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Land Use in City.docx

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Department
Geography
Course
GGRB05H3
Professor
Jack Arn
Semester
Summer

Description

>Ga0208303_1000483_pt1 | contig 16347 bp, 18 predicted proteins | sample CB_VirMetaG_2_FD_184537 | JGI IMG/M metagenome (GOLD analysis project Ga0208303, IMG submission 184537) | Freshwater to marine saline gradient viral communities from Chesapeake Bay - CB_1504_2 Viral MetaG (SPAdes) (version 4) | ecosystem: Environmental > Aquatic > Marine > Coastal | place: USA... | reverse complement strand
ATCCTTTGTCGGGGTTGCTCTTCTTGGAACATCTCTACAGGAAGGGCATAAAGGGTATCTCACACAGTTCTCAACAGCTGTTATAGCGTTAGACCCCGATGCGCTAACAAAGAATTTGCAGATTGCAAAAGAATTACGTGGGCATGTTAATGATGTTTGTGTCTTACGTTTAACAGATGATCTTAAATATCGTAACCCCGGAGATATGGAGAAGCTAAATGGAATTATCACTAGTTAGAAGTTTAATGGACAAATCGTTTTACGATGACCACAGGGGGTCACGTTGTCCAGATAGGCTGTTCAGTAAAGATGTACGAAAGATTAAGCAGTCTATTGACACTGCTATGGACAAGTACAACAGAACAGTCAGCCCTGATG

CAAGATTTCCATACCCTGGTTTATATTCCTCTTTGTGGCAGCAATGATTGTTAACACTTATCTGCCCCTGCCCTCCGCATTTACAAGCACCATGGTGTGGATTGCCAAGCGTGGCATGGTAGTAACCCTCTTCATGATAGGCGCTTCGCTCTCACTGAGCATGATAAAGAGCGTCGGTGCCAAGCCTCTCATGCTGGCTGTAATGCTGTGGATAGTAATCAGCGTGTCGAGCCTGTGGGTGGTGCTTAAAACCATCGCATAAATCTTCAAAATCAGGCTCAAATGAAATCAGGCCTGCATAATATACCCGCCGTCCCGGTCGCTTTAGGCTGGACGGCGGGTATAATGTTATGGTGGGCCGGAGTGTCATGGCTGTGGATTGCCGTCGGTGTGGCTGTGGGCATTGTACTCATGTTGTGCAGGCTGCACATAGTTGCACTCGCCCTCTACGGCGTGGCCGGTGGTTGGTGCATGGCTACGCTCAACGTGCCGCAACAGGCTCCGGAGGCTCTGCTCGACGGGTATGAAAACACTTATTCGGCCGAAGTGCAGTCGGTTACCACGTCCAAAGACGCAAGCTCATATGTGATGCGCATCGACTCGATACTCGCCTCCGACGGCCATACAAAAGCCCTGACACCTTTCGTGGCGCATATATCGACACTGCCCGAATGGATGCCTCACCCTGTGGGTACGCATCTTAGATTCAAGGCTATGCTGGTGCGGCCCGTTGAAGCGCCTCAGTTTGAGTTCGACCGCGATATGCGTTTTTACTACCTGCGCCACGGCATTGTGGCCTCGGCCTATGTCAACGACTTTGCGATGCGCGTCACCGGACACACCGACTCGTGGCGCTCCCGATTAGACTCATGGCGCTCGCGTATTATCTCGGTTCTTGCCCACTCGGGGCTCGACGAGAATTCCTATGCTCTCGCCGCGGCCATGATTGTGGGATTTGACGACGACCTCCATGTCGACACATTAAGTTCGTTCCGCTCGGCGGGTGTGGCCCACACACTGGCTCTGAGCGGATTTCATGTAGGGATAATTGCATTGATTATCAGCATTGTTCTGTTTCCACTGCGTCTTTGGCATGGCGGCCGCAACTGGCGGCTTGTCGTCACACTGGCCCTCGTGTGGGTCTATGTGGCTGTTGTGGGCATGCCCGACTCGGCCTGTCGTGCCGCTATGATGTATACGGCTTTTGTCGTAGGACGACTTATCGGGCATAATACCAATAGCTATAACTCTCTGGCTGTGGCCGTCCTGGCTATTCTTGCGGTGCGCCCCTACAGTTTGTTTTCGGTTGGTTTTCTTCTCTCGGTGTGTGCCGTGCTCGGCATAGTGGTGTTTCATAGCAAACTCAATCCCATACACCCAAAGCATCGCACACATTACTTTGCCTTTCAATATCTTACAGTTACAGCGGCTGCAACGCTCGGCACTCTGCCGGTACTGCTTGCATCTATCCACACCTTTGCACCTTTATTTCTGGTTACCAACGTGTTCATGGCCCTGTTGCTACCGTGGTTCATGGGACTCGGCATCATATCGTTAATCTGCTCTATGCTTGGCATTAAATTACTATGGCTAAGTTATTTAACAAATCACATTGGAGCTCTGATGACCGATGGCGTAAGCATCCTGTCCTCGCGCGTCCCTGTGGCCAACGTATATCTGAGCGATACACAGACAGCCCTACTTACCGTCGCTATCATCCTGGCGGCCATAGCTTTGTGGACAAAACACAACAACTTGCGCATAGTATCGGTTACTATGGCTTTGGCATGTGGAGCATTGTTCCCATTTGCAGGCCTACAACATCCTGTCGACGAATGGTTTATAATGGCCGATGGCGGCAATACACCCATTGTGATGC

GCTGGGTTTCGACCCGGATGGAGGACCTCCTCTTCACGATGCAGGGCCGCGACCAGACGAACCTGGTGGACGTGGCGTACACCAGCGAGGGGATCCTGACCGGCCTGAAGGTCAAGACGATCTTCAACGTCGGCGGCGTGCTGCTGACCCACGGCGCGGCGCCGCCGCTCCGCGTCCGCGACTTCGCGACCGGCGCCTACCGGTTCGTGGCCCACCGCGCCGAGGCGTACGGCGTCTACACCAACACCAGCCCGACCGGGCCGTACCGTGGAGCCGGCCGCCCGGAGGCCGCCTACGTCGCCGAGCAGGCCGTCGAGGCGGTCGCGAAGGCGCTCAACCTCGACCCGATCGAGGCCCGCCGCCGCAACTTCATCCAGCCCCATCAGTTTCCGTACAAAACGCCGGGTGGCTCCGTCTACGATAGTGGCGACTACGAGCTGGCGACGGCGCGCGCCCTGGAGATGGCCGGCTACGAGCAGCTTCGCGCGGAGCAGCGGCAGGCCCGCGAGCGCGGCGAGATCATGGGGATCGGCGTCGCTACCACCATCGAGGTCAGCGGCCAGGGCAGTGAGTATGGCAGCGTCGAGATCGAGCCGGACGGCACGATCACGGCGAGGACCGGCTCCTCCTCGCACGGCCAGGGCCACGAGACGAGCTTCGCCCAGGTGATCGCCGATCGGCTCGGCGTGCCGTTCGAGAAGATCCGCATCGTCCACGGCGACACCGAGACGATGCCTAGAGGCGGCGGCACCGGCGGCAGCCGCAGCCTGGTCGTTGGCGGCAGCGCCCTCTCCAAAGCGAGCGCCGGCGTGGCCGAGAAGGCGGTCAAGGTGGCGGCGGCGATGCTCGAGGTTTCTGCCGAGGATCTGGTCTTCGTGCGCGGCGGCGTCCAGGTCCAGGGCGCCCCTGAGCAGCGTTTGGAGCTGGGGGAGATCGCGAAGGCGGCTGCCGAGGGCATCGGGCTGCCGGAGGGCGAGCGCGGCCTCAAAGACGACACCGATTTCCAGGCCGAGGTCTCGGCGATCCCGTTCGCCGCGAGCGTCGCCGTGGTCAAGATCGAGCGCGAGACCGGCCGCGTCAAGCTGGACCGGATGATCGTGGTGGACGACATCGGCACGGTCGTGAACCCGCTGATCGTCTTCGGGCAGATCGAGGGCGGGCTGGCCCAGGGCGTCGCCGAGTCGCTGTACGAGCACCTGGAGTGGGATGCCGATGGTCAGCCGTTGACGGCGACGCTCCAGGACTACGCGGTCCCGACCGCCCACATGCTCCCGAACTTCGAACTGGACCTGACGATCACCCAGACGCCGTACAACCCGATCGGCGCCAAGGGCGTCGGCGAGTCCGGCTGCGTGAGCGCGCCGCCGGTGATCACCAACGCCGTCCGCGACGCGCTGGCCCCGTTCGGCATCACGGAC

GGRB05 WK08 June 24 Land Use in City Main points: 1) problematic; 2) selective discussion of models; 3) the political economy perspective; 4) agents/coalitions & production of the built environment; 5)burgess’s ecological model; 6)White’s revision of Burgess; 7) Harvey’s political economy model; 8) agency and the manipulated city I. Introduction A. Main problematic: what economic and socio-spatial processes contribute to land use structures of the city B. Four sets of theories available 1. Morphogenesis 2. Human ecology 3. Political economy 4. Postmodernism C. Principal focus – human ecology & political economy II. Selective discussion of models A. Human ecology models 1. Background to Chicago school a. Distinction b/w European scholars & Chicago school of 1920s b. Capitalism vs. Biological Analogies (‘natural’processes) c. Economic competition & Social Darwinist struggle for space  Social Darwinism is an ideology of society that seeks to apply biological concepts of Darwinism or of evolutionary theory to sociology and politics, often with the assumption that conflict between groups in society leads to social progress as superior groups outcompete inferior ones. d. Land use patterns a function of competition & economic division of labour e. Note – sociological, biological, neo-classical economic (Bid Rent Curves) origins  Bid-rent curve: a geographical economic theory that refers to how the price and demand for real estate change as the distance from the central business district (CBD) increases. f. Common assumption  city central place dominates all other areas g. More recently  Regional perspective  Relative importance of multiple centers w/n the metropolitan region 2. 3 ecological models a. Concentric zone model – Burgess  In brief  Ideal, typical concentric zone model of residential differentiation  Invasion & succession  Family status & family structure  Model:  ZONE 1 – CBD  FIRST & SMALLEST  COMMERCIAL, SOCIAL, CULTURAL  HIGHEST LAND VALUES  MOSTACCESSIBLE  OUTER RING OF WHOLESALE FUNCTIONS – WAREHOUSES, LIGHT INDUSTRIES, MARKET  ZONE 2 – IN TRANSITION  FIRST SUBURBAN FRINGE – WEALTHIER  RESIDENTIALQUALITY DECLINES WITH INDUSTRIES MOVING IN GGRB05 WK08 June 24 Land Use in City  INNER RING – INDUSTRIAL  OUTER RING – DECLINING NEIGHBOURHOODS  HETEROGENEOUS IMMIGRANT POPULATION  ‘LUMPEN’& ‘SUB’PROLETARIANS  HIGHLY MOBILE POPULATION - TRYING TO MOVE OUT  LEAVE ELDERLYAND MARGINALIZED BEHIND  ZONE 3 – INDEPENDENT WORKING MEN’S HOMES  AREA WORKING CLASS HABITATION WITH CONTIGUOUS ACCESS TO EMPLOYMENT IN FACTORIES  ZONE 4 - RESIDENTIAL ZONE  MIDDLE CLASS BETTER HOUSING  SOME SHOPPING CENTRESAS SMALLER VERSIONS OF CBD  ZONE 5 - COMMUTER BELT  UPTOAN HOUR COMMUTE TO CBD  SINGLE-FAMILY ‘DORMITORY’  ZONE 6 –AGRICULTURALDISTRICT  ZONE 7 – WIDER HINTERLAND  White’s revision of burgess model – 21 century city  Need to incorporate new ‘social forces’impinging on urbanization  Model:  Core: CBD  Zone of stagnation instead of zone of transition  Pockets of poverty and minorities – housing for the underclass, residential segregation in inner city  Elite enclaves – in select central & suburban locals  The diffused middle class – largest area – suburban zone
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